As taxpayer costs continue to spiral on a massive outsourced technology project, Orange County officials have yet to provide a cost breakdown requested months ago by the county’s largest employees union.

County executives say the contractor, Xerox Corp., is responsible for months-long delays in its work to upgrade the county’s phone and computer networks, with the project estimated to go more than $13 million over budget.

Negotiations with Xerox over the extra costs have been ongoing for months, officials say, adding that they will hold the company accountable.

But officials have been elusive when pressed for details.

The anticipation of overruns dates back to at least September, when a quarterly update from the county’s IT director pointed to a high likelihood of cost overruns.

That prompted a Sept. 17 letter from the Orange County Employees Association that cited examples of county staff having to fix problems created by Xerox and requested a list of all costs related to the contract and who will pay for them.

(Click here to read the letter.)

More than eight months later, the county still hasn’t responded to OCEA’s letter or its subsequent requests, including for performance reports on Xerox that are normally routine, according to the union.

“As of today we still have had no response to any of these questions,” OCEA Assistant General Manager Jennifer Muir told county supervisors at their regular board meeting Tuesday.

She spoke as supervisors prepared to accept two quarterly updates on IT projects that are supposed to explain the risks and progress on major projects.  The updates left out Xerox, saying negotiations were still underway.

“It’s now been nearly eight months since the board has been publicly updated regarding the status of one of the largest IT projects in the county’s history,” Muir said.

The continued lack of a cost breakdown raises questions, she added.

“Is it that the county doesn’t know what those costs are still?  Or that you’re still putting them together? Or that, you know, you don’t want the public to know about them? Or that there’s something else happening behind the scenes that we should know about?”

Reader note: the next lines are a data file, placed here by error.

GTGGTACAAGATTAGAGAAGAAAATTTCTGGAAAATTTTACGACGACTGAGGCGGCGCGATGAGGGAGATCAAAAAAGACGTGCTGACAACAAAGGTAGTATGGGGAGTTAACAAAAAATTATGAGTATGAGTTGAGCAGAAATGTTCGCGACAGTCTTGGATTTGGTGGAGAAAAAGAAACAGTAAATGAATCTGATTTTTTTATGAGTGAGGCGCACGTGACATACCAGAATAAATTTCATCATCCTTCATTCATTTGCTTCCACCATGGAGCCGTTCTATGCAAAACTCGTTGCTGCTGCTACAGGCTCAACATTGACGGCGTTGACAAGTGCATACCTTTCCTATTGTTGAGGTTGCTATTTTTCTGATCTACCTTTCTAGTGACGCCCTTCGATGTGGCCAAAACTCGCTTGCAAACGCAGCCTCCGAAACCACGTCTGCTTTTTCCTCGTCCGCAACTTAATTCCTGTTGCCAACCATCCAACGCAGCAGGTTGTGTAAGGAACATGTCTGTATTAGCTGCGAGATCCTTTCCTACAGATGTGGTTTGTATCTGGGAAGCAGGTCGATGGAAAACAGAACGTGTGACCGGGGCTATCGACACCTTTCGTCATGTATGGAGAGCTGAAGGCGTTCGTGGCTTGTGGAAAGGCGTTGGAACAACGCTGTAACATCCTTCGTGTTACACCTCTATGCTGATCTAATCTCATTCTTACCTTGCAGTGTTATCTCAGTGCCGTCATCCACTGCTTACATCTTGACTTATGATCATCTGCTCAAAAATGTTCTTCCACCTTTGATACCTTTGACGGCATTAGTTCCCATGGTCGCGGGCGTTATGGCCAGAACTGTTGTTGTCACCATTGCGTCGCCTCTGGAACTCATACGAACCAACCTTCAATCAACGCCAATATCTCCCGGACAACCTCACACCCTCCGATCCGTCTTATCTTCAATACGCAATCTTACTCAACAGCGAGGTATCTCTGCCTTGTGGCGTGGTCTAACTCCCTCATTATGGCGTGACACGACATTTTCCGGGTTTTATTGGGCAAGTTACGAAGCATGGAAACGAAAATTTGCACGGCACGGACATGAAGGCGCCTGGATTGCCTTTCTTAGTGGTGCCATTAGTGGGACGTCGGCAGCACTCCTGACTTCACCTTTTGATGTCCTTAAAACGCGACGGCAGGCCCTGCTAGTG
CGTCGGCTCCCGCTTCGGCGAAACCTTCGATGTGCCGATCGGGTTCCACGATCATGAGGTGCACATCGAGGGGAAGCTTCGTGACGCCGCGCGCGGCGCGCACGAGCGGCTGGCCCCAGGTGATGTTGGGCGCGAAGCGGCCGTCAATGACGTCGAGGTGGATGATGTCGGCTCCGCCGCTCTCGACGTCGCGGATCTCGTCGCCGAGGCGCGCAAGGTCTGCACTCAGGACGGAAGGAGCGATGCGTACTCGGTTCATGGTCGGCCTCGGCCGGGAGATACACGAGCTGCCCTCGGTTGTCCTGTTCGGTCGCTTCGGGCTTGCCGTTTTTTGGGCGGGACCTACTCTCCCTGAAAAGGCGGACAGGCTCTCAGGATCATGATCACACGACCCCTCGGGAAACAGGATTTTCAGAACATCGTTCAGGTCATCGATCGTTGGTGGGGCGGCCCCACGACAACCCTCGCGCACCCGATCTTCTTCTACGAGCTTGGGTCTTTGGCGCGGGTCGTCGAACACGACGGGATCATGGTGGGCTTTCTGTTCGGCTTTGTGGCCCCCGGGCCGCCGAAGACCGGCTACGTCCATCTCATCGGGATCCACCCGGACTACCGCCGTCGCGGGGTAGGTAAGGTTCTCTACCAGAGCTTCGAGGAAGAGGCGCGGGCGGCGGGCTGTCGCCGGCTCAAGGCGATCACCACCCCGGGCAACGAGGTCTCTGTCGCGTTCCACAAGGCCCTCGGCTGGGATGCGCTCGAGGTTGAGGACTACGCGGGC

Board members did not respond to Muir and unanimously approved the update without discussion.  Supervisors Lisa Bartlett, Shawn Nelson, Andrew Do and Michelle Steel were present, while Chairman Todd Spitzer was absent.

Under its five-year contract, Xerox is set to run the networks for nearly all of the county government’s 17,000 desktop computers and 17,125 landline phones, and update phones to voice-over-IP technology.

The networks are critical to the effective functioning of the county government, which is responsible for numerous law enforcement, public health and infrastructure services for Orange County’s 3.1 million residents.

Xerox’s failings include providing incorrect information about electricity requirements for their equipment and running behind schedule on their transition plan, according to the county’s IT executives.

Those problems have led to extra costs like extending existing maintenance contracts for equipment that was supposed to have been replaced, officials say.

Additionally, county workers often have to step in to do critical work when Xerox employees don’t show up or are inexperienced, according to the union.

“This issue is clearly still going on.  It’s our members who are sort of hanging in the balance to sweep up the mess…that Xerox has made,” Muir told supervisors Tuesday.

Before the contract was approved in 2013, union leaders and line-level county IT workers told supervisors that part of the contract’s work could be handled with existing staff and warned of significant problems in the contract’s terms.

“On just the initial review of the documents we discovered huge errors that could potentially cost taxpayers millions of dollars,” Muir said just before the approval.

Furthermore, union officials also said the voice-over-IP systems could be implemented by existing county employees, thus saving taxpayers tens of millions of dollars.

The county’s technology director at the time said that the countywide voice-over-IP work is too large and complex for county workers to manage. But Supervisor Shawn Nelson noted that county staff had successfully implemented the technology at departments with 800 to 1,000 people.

On Tuesday, Muir reiterated the union’s call for county employees to do the work instead of Xerox.

“We remain ready to help,” Muir said.  “I think now is the time to really begin exploring how to bring that work back in-house, to the members who have really been doing it and cleaning up…the mess that’s already been caused.”

You can contact Nick Gerda at, and follow him on Twitter: @nicholasgerda.

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